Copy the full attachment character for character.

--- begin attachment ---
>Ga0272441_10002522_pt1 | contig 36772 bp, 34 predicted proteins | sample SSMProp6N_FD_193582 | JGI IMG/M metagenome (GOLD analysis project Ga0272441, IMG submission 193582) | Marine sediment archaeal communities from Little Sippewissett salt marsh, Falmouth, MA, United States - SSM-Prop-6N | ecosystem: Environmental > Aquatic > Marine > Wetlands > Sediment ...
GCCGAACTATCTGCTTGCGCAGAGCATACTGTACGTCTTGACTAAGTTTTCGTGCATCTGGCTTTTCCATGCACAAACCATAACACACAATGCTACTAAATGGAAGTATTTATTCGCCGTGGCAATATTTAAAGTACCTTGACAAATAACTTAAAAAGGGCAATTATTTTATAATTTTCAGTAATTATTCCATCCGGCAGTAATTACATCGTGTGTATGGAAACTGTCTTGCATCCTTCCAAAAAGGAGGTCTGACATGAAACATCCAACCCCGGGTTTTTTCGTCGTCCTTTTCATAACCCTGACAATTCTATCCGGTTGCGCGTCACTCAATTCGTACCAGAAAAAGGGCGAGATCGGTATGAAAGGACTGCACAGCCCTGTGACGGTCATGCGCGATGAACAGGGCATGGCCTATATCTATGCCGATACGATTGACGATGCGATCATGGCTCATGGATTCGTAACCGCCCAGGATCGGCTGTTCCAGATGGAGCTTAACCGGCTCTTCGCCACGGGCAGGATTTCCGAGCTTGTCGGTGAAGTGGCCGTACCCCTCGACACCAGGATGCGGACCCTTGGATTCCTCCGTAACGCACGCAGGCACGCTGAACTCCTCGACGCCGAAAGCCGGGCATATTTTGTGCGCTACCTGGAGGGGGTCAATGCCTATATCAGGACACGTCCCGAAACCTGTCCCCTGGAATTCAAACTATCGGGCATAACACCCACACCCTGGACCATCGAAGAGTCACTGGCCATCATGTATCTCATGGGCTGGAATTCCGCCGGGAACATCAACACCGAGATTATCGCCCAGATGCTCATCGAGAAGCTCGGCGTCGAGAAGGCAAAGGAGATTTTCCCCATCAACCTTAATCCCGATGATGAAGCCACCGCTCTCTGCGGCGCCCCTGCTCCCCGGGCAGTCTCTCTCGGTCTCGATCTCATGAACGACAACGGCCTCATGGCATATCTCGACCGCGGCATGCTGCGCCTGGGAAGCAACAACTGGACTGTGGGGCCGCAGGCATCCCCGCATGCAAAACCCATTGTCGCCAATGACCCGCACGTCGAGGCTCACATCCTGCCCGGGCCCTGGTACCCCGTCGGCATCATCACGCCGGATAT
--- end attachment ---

>Ga0272441_10002522_pt1 | contig 36772 bp, 34 predicted proteins | sample SSMProp6N_FD_193582 | JGI IMG/M metagenome (GOLD analysis project Ga0272441, IMG submission 193582) | Marine sediment archaeal communities from Little Sippewissett salt marsh, Falmouth, MA, United States - SSM-Prop-6N | ecosystem: Environmental > Aquatic > Marine > Wetlands > Sediment ...
GCCGAACTATCTGCTTGCGCAGAGCATACTGTACGTCTTGACTAAGTTTTCGTGCATCTGGCTTTTCCATGCACAAACCATAACACACAATGCTACTAAATGGAAGTATTTATTCGCCGTGGCAATATTTAAAGTACCTTGACAAATAACTTAAAAAGGGCAATTATTTTATAATTTTCAGTAATTATTCCATCCGGCAGTAATTACATCGTGTGTATGGAAACTGTCTTGCATCCTTCCAAAAAGGAGGTCTGACATGAAACATCCAACCCCGGGTTTTTTCGTCGTCCTTTTCATAACCCTGACAATTCTATCCGGTTGCGCGTCACTCAATTCGTACCAGAAAAAGGGCGAGATCGGTATGAAAGGACTGCACAGCCCTGTGACGGTCATGCGCGATGAACAGGGCATGGCCTATATCTATGCCGATACGATTGACGATGCGATCATGGCTCATGGATTCGTAACCGCCCAGGATCGGCTGTTCCAGATGGAGCTTAACCGGCTCTTCGCCACGGGCAGGATTTCCGAGCTTGTCGGTGAAGTGGCCGTACCCCTCGACACCAGGATGCGGACCCTTGGATTCCTCCGTAACGCACGCAGGCACGCTGAACTCCTCGACGCCGAAAGCCGGGCATATTTTGTGCGCTACCTGGAGGGGGTCAATGCCTATATCAGGACACGTCCCGAAACCTGTCCCCTGGAATTCAAACTATCGGGCATAACACCCACACCCTGGACCATCGAAGAGTCACTGGCCATCATGTATCTCATGGGCTGGAATTCCGCCGGGAACATCAACACCGAGATTATCGCCCAGATGCTCATCGAGAAGCTCGGCGTCGAGAAGGCAAAGGAGATTTTCCCCATCAACCTTAATCCCGATGATGAAGCCACCGCTCTCTGCGGCGCCCCTGCTCCCCGGGCAGTCTCTCTCGGTCTCGATCTCATGAACGACAACGGCCTCATGGCATATCTCGACCGCGGCATGCTGCGCCTGGGAAGCAACAACTGGACTGTGGGGCCGCAGGCATCCCCGCATGCAAAACCCATTGTCGCCAATGACCCGCACGTCGAGGCTCACATCCTGCCCGGGCCCTGGTACCCCGTCGGCATCATCACGCCGGATAT